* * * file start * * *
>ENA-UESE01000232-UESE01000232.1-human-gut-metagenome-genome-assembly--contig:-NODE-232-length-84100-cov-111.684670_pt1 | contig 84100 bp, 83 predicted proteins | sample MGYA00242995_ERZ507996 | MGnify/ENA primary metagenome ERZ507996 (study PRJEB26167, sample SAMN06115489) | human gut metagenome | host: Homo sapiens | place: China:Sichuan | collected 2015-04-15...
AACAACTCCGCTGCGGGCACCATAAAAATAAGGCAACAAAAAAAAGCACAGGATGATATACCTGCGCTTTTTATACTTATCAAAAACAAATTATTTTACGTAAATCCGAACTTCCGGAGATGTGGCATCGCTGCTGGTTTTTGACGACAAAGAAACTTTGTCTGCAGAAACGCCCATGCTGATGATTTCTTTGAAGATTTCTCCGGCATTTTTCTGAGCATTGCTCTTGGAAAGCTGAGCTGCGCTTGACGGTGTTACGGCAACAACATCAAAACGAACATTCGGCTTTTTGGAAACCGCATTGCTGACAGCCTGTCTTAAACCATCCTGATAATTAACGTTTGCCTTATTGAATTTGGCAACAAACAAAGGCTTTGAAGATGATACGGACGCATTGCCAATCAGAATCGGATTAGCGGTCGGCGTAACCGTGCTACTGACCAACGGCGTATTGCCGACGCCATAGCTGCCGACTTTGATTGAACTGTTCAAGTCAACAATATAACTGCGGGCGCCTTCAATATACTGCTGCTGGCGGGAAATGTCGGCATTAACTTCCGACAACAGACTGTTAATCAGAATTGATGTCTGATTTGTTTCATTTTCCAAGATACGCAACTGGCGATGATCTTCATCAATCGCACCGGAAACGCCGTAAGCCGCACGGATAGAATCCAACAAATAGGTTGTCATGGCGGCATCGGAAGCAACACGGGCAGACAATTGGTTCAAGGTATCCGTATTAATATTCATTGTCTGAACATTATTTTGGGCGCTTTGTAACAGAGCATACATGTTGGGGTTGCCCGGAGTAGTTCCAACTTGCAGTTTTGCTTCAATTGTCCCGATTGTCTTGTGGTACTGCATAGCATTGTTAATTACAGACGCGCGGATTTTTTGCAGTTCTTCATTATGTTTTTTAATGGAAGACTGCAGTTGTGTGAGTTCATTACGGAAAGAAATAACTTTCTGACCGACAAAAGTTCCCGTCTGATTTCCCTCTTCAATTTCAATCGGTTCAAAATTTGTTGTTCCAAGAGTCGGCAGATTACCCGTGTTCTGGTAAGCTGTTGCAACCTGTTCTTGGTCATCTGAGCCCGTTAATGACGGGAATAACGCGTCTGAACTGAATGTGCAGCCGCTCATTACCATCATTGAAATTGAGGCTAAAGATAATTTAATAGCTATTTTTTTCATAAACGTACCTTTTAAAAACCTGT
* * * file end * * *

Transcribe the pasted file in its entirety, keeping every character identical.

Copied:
>ENA-UESE01000232-UESE01000232.1-human-gut-metagenome-genome-assembly--contig:-NODE-232-length-84100-cov-111.684670_pt1 | contig 84100 bp, 83 predicted proteins | sample MGYA00242995_ERZ507996 | MGnify/ENA primary metagenome ERZ507996 (study PRJEB26167, sample SAMN06115489) | human gut metagenome | host: Homo sapiens | place: China:Sichuan | collected 2015-04-15...
AACAACTCCGCTGCGGGCACCATAAAAATAAGGCAACAAAAAAAAGCACAGGATGATATACCTGCGCTTTTTATACTTATCAAAAACAAATTATTTTACGTAAATCCGAACTTCCGGAGATGTGGCATCGCTGCTGGTTTTTGACGACAAAGAAACTTTGTCTGCAGAAACGCCCATGCTGATGATTTCTTTGAAGATTTCTCCGGCATTTTTCTGAGCATTGCTCTTGGAAAGCTGAGCTGCGCTTGACGGTGTTACGGCAACAACATCAAAACGAACATTCGGCTTTTTGGAAACCGCATTGCTGACAGCCTGTCTTAAACCATCCTGATAATTAACGTTTGCCTTATTGAATTTGGCAACAAACAAAGGCTTTGAAGATGATACGGACGCATTGCCAATCAGAATCGGATTAGCGGTCGGCGTAACCGTGCTACTGACCAACGGCGTATTGCCGACGCCATAGCTGCCGACTTTGATTGAACTGTTCAAGTCAACAATATAACTGCGGGCGCCTTCAATATACTGCTGCTGGCGGGAAATGTCGGCATTAACTTCCGACAACAGACTGTTAATCAGAATTGATGTCTGATTTGTTTCATTTTCCAAGATACGCAACTGGCGATGATCTTCATCAATCGCACCGGAAACGCCGTAAGCCGCACGGATAGAATCCAACAAATAGGTTGTCATGGCGGCATCGGAAGCAACACGGGCAGACAATTGGTTCAAGGTATCCGTATTAATATTCATTGTCTGAACATTATTTTGGGCGCTTTGTAACAGAGCATACATGTTGGGGTTGCCCGGAGTAGTTCCAACTTGCAGTTTTGCTTCAATTGTCCCGATTGTCTTGTGGTACTGCATAGCATTGTTAATTACAGACGCGCGGATTTTTTGCAGTTCTTCATTATGTTTTTTAATGGAAGACTGCAGTTGTGTGAGTTCATTACGGAAAGAAATAACTTTCTGACCGACAAAAGTTCCCGTCTGATTTCCCTCTTCAATTTCAATCGGTTCAAAATTTGTTGTTCCAAGAGTCGGCAGATTACCCGTGTTCTGGTAAGCTGTTGCAACCTGTTCTTGGTCATCTGAGCCCGTTAATGACGGGAATAACGCGTCTGAACTGAATGTGCAGCCGCTCATTACCATCATTGAAATTGAGGCTAAAGATAATTTAATAGCTATTTTTTTCATAAACGTACCTTTTAAAAACCTGT